ML10:2023 Model Poisoning


Model poisoning attacks occur when an attacker manipulates the model's parameters to cause it to behave in an undesirable way.

How to Prevent

Regularisation: Adding regularisation techniques like L1 or L2 regularization to the loss function helps to prevent overfitting and reduce the chance of model poisoning attacks.

Robust Model Design: Designing models with robust architectures and activation functions can help reduce the chances of successful model poisoning attacks.

Cryptographic Techniques: Cryptographic techniques can be used to secure the parameters and weights of the model, and prevent unauthorized access or manipulation of these parameters.

Risk Factors

Threat Agents/Attack Vectors Security Weakness Impact
Exploitability: 5 (Easy)

ML Application Specific: 4
ML Operations Specific: 4
Detectability: 3 (Moderate) Technical: 3 (Moderate)
Threat Actor: Malicious individuals or organizations with knowledge and resources to manipulate deep learning models.
Malicious insiders within the organization developing the deep learning model.
Insufficient access controls to the model’s code and parameters.

Lack of proper secure coding practices.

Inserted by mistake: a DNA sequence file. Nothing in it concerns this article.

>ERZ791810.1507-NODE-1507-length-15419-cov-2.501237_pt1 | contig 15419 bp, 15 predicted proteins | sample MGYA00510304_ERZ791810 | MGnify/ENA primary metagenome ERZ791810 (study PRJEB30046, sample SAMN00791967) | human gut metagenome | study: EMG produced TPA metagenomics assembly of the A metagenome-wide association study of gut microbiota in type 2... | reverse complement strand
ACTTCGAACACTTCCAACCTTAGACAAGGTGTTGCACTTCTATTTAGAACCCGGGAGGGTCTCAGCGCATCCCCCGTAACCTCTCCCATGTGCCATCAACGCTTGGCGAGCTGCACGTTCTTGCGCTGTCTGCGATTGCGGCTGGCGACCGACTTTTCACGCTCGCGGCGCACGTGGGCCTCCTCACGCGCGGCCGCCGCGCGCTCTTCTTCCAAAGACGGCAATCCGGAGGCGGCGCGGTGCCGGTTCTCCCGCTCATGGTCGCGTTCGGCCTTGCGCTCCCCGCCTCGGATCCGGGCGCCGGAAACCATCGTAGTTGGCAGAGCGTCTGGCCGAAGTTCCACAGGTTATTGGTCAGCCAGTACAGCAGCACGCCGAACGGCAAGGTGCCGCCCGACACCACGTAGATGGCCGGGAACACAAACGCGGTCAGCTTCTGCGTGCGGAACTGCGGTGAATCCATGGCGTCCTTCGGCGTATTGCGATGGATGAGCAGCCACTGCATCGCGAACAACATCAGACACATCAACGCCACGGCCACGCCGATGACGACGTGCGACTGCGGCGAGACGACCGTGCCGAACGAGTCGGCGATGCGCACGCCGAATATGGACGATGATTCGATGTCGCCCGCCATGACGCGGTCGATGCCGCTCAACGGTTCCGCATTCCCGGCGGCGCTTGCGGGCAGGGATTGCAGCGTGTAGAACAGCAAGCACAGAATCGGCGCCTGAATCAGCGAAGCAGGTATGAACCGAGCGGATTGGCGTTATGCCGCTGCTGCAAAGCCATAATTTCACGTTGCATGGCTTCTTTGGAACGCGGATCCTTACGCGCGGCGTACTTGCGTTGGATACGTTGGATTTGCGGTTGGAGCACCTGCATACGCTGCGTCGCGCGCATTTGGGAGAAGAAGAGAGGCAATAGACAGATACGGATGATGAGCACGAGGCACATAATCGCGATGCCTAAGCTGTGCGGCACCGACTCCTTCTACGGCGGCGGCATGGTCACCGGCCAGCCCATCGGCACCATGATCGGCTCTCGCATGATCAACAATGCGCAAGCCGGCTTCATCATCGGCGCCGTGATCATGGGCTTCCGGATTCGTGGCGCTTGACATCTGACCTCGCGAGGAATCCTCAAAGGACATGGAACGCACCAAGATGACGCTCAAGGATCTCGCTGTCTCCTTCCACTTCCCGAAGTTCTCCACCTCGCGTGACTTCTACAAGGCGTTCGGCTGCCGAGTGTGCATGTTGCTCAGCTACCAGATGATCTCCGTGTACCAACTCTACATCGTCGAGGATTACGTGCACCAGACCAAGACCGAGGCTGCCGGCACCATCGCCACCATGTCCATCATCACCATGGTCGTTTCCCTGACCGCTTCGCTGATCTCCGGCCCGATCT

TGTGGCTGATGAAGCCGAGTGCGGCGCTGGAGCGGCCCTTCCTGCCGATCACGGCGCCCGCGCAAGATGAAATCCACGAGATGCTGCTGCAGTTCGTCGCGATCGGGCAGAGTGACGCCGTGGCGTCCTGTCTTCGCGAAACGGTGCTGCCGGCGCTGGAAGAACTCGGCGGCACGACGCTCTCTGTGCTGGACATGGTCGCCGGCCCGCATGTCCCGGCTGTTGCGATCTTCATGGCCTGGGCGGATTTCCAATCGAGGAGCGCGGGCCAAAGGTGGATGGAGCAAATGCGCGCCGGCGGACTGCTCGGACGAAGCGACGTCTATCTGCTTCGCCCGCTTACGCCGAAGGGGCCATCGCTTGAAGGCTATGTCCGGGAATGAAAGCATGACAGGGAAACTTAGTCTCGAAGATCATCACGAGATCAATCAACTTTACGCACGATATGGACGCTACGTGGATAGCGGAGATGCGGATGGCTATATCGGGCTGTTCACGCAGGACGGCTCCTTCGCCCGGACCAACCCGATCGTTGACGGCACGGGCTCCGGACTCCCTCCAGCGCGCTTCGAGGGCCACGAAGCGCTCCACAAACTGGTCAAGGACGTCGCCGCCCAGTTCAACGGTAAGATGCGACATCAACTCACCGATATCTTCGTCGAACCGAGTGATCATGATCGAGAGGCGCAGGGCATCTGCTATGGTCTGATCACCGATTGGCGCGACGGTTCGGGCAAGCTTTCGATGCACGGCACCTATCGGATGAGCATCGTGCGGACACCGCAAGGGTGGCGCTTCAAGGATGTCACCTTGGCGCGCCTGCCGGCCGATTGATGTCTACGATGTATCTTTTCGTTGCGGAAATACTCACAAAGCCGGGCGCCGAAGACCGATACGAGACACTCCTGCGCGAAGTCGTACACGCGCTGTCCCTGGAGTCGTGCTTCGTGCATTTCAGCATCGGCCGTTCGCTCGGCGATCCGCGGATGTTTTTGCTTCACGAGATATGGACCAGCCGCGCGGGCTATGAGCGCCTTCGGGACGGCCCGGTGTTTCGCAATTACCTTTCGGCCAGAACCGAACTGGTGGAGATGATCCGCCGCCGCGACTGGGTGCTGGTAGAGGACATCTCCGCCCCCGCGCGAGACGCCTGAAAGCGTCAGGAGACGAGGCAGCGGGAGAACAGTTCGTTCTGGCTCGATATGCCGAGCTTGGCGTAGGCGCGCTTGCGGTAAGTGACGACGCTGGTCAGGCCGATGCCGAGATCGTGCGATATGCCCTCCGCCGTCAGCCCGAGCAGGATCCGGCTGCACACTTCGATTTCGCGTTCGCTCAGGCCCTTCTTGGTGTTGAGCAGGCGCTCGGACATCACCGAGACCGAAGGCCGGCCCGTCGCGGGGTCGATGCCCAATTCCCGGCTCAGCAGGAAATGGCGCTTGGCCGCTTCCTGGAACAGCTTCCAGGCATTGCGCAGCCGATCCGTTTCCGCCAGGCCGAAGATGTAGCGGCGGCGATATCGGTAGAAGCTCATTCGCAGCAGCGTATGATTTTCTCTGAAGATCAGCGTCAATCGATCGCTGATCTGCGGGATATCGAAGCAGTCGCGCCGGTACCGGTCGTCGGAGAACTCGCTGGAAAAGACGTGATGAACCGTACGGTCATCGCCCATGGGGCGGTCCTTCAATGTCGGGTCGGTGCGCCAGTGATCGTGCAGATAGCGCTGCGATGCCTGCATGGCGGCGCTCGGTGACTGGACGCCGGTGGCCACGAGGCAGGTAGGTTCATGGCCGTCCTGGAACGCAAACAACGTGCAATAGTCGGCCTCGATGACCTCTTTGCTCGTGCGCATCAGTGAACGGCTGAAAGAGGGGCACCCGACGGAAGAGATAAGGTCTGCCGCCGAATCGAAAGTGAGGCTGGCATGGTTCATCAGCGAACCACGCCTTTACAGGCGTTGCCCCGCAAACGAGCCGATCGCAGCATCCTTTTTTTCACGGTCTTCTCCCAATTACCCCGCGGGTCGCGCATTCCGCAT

Inadequate monitoring and logging of model’s activity.
Model’s predictions can be manipulated to achieve desired results.

Confidential information within the model can be extracted.

Decisions based on the model’s predictions can be impacted negatively.

Reputation and credibility of the organization can be affected.

It is important to note that this chart is only a sample based on the scenario below only. The actual risk assessment will depend on the specific circumstances of each machine learning system.

Example Attack Scenarios

Scenario #1: Financial gain through model poisoning

Consider a scenario where a bank is using a machine learning model to identify handwritten characters on cheques to automate their clearing process. The model has been trained on a large dataset of handwritten characters, and it has been designed to accurately identify the characters based on specific parameters such as size, shape, slant, and spacing.

An attacker who wants to poison a machine learning model may manipulate the parameters of the model by altering the images in the training dataset or directly modifying the parameters in the model. This can result in the model being reprogrammed to identify characters differently. For example, the attacker could change the parameters so that the model identifies the character “5” as the character “2”, leading to incorrect amounts being processed.

The attacker can exploit this vulnerability by introducing forged cheques into the clearing process, which the model will process as valid due to the manipulated parameters. This can result in significant financial loss to the bank.